Z100’s first PD opening in eight years is being filled within the company, but from outside the market: Mark Medina, who’s been programming iHeart top-40 stations WIHT (99.5 Washington) and WZFT (104.3 Baltimore), moves up to take the Z100 job.
Bill Bonds was an iconic TV anchor in Detroit, where his broadcast career stretched from the late 1950s well into the 21st century, but in 1975 and 1976 ABC moved him from WXYZ-TV (Channel 7) in the Motor City to WABC-TV (Channel 7) in New York, where he was part of the “Eyewitness News” team before returning to Detroit. Bonds died Dec. 13 in his home in suburban Detroit; he was 82.
*Buffalo is one of the largest markets without any LPFM stations, and that apparently won’t be changing. Nearly a year after the FCC dismissed a 103.7 application from community redevelopment group Despensata Corp., the FCC has also dismissed a petition for reconsideration. At issue is the cross-border protection to CFBU, the Brock University station also on 103.7 over in St. Catharines, Ontario. Despensata (and its technical consultant, Harry Kozlowski) argued that the Buffalo LPFM should be required to protect only CFBU’s licensed class A1 signal, not the full class A facilities notified for the channel by Industry Canada. The FCC says even if it treated CFBU as an A1, Despensata’s application still would have been short-spaced; in the end, the result is that the second-largest city in New York gets no LPFM service while Rochester and Syracuse each get several.
Down the Thruway at the Pennsylvania border, the New York State Thruway Authority has asked the FCC to cancel WNYP-LP (98.7 Ripley), the little signal at the Exit 61 tollbooth that broadcast travel information.
*There’s an LPFM cancellation in VERMONT, too: the Vermont DOT has asked the FCC to delete WRAN-LP (100.1), which ran travel information from an I-89 rest stop in Randolph.
*DTV subchannels will be shifting in NEW HAMPSHIRE at the start of the new year: Bill Binnie’s WBIN (Channel 50) is dropping Local Weather Service from its 50.2 subchannel, replacing it with Antenna TV, branded locally as “WBIN Classics.” The new service will also have digital carriage on some Comcast systems and Verizon FiOS into the Boston market.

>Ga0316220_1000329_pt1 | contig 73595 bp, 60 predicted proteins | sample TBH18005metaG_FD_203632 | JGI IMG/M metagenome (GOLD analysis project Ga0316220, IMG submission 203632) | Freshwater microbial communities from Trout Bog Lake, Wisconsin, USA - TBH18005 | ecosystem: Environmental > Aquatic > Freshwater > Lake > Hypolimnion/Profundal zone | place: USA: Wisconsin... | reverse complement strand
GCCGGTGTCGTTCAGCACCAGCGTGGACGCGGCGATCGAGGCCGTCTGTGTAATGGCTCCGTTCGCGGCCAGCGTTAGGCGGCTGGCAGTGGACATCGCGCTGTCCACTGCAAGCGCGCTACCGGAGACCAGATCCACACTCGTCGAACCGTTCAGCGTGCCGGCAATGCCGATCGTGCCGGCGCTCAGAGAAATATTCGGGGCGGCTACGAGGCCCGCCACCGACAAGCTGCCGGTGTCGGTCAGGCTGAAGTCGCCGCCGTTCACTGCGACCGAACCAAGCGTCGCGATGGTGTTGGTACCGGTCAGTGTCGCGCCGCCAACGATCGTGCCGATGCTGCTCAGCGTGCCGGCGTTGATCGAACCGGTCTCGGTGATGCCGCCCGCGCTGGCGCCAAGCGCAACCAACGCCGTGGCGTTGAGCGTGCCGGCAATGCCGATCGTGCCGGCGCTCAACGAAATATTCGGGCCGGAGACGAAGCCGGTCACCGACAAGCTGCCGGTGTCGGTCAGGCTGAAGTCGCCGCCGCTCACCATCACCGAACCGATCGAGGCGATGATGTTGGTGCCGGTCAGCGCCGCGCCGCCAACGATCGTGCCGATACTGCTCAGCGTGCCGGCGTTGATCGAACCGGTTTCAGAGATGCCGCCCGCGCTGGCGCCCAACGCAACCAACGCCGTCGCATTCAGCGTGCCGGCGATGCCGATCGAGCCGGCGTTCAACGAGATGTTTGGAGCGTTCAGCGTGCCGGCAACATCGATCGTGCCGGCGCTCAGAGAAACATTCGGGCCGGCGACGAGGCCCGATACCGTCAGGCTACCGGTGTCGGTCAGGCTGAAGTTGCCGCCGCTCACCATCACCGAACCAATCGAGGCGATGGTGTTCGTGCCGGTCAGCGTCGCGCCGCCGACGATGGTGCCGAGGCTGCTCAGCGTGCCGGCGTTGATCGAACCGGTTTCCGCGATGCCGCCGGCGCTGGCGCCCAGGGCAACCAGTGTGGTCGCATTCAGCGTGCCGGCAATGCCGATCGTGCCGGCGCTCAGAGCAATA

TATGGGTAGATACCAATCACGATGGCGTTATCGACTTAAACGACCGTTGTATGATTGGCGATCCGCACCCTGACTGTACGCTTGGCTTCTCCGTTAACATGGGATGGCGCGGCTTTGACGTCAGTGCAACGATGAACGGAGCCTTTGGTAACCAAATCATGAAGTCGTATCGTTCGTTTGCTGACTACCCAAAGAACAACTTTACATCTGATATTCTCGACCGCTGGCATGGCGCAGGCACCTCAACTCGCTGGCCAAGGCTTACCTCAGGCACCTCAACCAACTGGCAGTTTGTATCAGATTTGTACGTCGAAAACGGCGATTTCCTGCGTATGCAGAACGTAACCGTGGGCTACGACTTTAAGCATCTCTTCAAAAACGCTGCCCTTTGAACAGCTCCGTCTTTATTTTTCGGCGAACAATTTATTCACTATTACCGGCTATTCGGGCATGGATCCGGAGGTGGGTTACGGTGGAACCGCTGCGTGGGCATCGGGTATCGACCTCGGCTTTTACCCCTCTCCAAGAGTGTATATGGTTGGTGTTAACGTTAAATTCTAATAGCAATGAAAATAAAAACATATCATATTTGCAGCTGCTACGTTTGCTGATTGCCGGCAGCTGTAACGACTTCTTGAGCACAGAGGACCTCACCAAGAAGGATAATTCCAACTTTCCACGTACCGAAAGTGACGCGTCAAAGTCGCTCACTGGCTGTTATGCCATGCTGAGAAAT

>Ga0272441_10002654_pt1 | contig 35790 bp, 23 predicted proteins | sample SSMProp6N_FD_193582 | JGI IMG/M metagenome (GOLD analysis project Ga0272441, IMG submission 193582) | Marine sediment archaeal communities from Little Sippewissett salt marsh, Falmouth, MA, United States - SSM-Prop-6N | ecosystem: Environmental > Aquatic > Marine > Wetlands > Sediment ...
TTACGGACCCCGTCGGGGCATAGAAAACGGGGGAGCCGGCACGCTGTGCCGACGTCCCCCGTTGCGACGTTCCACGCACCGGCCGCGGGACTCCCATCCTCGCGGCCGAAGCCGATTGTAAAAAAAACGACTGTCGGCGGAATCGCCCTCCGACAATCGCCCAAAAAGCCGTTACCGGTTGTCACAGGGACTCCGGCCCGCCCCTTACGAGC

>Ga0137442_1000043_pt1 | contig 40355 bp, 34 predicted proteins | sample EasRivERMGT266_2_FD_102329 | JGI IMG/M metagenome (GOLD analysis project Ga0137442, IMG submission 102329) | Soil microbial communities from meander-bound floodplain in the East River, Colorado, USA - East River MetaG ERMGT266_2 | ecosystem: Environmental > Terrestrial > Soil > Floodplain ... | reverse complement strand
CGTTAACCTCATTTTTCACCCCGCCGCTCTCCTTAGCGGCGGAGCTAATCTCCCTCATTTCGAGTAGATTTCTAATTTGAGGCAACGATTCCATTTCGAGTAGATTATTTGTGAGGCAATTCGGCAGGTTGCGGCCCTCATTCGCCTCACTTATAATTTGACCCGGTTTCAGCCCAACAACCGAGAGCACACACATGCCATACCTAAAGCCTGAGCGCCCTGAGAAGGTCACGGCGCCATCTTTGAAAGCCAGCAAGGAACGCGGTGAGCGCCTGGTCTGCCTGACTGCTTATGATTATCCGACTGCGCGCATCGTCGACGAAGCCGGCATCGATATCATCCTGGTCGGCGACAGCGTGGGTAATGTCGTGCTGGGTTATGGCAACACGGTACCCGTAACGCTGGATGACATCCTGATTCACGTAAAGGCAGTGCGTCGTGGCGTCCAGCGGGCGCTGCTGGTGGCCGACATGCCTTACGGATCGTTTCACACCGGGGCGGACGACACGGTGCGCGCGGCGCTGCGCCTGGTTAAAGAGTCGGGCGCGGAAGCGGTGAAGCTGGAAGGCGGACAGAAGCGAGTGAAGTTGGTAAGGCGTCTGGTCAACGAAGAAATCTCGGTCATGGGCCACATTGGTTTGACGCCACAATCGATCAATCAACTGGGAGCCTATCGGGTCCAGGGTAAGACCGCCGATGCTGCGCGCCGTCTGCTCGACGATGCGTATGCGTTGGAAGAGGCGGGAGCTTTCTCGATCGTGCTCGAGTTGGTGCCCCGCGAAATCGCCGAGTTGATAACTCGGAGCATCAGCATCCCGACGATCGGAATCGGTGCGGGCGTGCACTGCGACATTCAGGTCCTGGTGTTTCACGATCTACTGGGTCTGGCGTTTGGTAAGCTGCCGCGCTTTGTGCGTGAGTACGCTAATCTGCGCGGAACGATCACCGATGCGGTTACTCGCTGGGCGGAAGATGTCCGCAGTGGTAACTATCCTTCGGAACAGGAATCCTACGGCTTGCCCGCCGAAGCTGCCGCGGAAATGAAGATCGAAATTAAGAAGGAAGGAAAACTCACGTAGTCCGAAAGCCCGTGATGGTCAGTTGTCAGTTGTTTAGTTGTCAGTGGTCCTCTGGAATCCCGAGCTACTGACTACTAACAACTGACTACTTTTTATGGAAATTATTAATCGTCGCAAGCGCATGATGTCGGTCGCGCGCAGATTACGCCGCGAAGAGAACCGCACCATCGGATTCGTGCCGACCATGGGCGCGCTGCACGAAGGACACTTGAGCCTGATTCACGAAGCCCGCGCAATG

*In MASSACHUSETTS, we note the passing of Elby Hooker, who died Dec. 12 at age 88. Hooker spent 50 years in broadcast engineering, first at WBET in Brockton for 29 years and then 21 years at Boston’s channel 7, spanning all three of its identities as WNAC-TV, WNEV and WHDH-TV.
Mark down a callsign for the Global Ministries Christian Church’s LPFM in Dorchester: its piece of the 102.9 sharetime will be WBPG-LP.
*In CONNECTICUT, they’re mourning Jean Tucker, who was the state’s first female TV anchor when she moved from the Hartford Courant to WTIC-TV (Channel 3) in 1969. Tucker (later Jean Tucker Kravsow) went on to serve as channel 3’s editorial director and as an investigative reporter at the station, now WFSB. She died Dec. 21, at age 88.
Revival Christian Ministries is selling two of its translators: W252AV (98.3 Meriden) and W283BW (104.5 New London) go to Co-Channel Communications for $450,000.
*At the southern end of NEW JERSEY, WJKS (101.7 Canton) and WFAI (1510 Salem) are joining a cluster in the Delaware market that they serve. AllAccess reports Delmarva Broadcasting, which already owns WSTW (93.7) and WDEL (1150) in Wilmington, is paying QC Communications $3.25 million for the stations, which have been running urban AC on the FM (“Kiss 101.7”) and religion on the AM (“Faith 1510”). The stations have been operating from Wilmington studios for quite a while now, with only transmitters on the New Jersey side.
*A veteran PENNSYLVANIA broadcaster has died. Richard Heist worked for WBUD (1260) in Trenton, New Jersey and WPAZ (1370 Pottstown) before being hired in 1959 to build and run WNPV (1440 Lansdale), which launched in October 1960. Heist later ran an advertising agency and spent two years as operations manager of WBUX (1570 Doylestown) before retiring in 1978. He died Nov. 28 at age 82.
*There’s a new signal on the air in southern Ontario, CANADA. CKYY (89.1 Welland) began testing last week ahead of an early 2015 launch as “Country 89.” The new signal is a sister to RB Communications’ CIXL (91.7 Welland), and its country format picks up where CIXL’s AM predecessor, CHOW (1470), left off more than a decade ago.
North of Toronto, Frank Rogers’ silent CFAO (94.7 Alliston) is dead: the CRTC has denied Rogers’ renewal application, noting the station was silent for most of its most recent license term and has not been in compliance with the agency’s rules.
Quebec’s “Rhythme FM” is adding more affiliates in 2015: Canadian Radio News reports the Cogeco format will come to Attraction Media’s CILM (96.3 Chicoutimi) and CKGS (105.5 La Baie) in the Saguenay market February 9, followed by a March 9 launch on CHOA (96.5 Rouyn-Noranda) and two Abitibi FM relays.